The quality of the relationship between the sterile processing department (SPD) and the operating room (OR) is an important determinant of OR safety and performance. In this article, the concept of "friction" refers to the SPD behaviors and attributes that can negatively affect OR performance. Panels of SPD professionals initially were asked to identify and operationally define different ways in which behaviors of a hospital's SPD could compromise OR performance. A national convenience sample of OR nurses (N=291) rated 14 frictions in terms of their agreement or disagreement that each had a negative effect on OR performance in their hospital. Overall, more than 50% of the entire sample agreed that 2 frictions, "SPD does not communicate effectively with the OR" (55%) and "SPD inventories are insufficient for surgical volume" (52%), had negative effect on OR performance. However, a latent class analysis revealed 3 distinct classes of nurses who varied with respect to their level of agreement that SPD-OR frictions negatively affected OR performance. The observed heterogeneity in how different groups of nurses viewed different frictions suggests that effective efforts aimed at reducing performance-limiting frictions should be customized so that resources can be used where they are most needed.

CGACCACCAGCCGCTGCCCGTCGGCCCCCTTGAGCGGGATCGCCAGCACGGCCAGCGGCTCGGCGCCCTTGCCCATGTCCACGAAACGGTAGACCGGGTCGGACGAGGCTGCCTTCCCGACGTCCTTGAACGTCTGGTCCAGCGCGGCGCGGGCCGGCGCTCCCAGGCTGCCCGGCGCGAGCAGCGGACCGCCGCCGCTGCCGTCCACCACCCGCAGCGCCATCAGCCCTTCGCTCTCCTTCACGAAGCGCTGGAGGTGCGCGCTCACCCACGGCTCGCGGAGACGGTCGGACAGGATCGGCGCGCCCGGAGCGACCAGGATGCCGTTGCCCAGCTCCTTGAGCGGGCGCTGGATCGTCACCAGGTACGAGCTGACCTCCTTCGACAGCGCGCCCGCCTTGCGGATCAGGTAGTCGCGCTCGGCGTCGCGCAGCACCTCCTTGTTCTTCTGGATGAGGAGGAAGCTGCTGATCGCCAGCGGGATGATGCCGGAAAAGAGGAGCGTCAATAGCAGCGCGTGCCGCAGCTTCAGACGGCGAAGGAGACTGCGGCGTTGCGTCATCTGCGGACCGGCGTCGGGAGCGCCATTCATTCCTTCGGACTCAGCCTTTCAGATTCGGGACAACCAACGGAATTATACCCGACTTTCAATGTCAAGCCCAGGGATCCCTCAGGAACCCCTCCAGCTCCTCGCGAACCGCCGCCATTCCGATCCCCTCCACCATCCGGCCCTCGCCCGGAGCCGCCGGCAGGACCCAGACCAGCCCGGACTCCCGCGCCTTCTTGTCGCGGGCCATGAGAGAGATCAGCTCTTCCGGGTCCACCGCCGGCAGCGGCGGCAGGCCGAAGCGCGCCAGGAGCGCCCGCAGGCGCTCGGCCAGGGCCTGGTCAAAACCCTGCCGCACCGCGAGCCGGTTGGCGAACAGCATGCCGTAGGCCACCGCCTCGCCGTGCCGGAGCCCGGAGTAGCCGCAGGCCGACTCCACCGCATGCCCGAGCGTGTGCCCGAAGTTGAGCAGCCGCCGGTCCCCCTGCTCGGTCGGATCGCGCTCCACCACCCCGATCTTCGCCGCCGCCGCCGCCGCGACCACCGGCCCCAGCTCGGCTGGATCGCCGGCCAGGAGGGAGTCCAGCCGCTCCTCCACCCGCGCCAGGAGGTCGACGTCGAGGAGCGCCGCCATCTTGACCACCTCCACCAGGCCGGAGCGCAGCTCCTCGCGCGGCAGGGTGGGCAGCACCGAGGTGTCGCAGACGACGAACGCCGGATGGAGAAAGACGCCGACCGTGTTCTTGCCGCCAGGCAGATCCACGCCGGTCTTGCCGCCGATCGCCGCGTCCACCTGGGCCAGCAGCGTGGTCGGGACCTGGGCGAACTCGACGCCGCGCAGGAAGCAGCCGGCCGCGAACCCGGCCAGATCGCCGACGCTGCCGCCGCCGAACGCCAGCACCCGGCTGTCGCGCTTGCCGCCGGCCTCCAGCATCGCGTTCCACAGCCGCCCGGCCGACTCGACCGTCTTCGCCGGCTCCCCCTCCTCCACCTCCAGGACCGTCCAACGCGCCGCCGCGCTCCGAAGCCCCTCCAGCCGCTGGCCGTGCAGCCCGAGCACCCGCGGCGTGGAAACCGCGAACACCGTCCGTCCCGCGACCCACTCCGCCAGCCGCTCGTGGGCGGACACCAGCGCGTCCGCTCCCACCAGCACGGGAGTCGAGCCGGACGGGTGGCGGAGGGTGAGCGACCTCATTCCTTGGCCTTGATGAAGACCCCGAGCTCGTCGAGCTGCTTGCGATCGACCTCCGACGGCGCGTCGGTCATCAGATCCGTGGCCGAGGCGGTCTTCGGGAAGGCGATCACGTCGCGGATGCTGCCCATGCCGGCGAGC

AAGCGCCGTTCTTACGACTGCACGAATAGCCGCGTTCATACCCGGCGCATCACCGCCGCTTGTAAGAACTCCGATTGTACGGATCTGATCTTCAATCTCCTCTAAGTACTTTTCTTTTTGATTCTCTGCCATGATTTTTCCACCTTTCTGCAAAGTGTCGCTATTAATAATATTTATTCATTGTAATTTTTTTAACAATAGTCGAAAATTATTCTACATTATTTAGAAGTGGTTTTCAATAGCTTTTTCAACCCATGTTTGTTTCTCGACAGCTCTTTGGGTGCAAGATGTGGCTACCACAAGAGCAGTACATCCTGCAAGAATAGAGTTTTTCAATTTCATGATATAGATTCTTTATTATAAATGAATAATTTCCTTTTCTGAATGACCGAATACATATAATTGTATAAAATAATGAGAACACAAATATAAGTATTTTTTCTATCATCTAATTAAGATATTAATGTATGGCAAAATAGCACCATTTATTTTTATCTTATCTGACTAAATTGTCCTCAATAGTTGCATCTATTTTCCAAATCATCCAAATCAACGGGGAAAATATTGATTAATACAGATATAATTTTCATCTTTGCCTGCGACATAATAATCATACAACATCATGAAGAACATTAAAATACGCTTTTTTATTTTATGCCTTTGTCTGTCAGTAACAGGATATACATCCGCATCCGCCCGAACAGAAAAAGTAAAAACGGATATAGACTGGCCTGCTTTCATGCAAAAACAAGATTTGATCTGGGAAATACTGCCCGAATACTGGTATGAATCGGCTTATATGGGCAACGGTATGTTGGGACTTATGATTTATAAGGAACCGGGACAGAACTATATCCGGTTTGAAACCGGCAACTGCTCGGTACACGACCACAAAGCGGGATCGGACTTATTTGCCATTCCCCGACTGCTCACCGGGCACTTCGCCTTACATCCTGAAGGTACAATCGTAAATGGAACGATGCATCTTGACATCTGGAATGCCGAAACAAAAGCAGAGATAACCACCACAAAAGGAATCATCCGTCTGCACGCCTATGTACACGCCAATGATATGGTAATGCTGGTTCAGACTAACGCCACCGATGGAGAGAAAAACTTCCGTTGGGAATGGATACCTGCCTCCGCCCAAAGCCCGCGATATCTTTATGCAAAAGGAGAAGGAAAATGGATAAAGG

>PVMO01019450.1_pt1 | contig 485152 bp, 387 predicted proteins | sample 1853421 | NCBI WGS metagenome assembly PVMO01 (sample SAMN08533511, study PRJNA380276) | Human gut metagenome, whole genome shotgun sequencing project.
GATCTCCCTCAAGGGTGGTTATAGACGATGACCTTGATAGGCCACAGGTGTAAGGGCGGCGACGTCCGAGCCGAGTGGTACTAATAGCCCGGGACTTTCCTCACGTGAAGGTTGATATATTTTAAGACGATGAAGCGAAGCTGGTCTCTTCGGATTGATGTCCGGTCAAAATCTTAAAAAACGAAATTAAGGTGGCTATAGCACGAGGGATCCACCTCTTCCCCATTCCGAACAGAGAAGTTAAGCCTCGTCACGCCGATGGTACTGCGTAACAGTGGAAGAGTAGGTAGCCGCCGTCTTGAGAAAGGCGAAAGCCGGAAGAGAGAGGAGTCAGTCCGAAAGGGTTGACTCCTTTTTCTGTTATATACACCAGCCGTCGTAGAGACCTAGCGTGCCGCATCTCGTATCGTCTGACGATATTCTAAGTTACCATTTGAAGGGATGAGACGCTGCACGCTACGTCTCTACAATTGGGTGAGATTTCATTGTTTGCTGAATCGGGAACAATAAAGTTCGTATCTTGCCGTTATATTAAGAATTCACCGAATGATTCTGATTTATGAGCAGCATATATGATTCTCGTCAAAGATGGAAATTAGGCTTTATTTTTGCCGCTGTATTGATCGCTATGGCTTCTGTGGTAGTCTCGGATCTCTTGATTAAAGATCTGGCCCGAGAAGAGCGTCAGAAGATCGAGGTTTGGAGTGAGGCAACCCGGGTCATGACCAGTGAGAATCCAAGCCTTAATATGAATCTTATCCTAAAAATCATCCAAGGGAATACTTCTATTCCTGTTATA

Attitude of Health Personnel, Bayes Theorem, Humans, Interprofessional Relations, Nurses, Operating Rooms, Patient Safety, Perioperative Care, Quality Improvement, Quality of Health Care, Sterilization, Surveys and Questionnaires, United States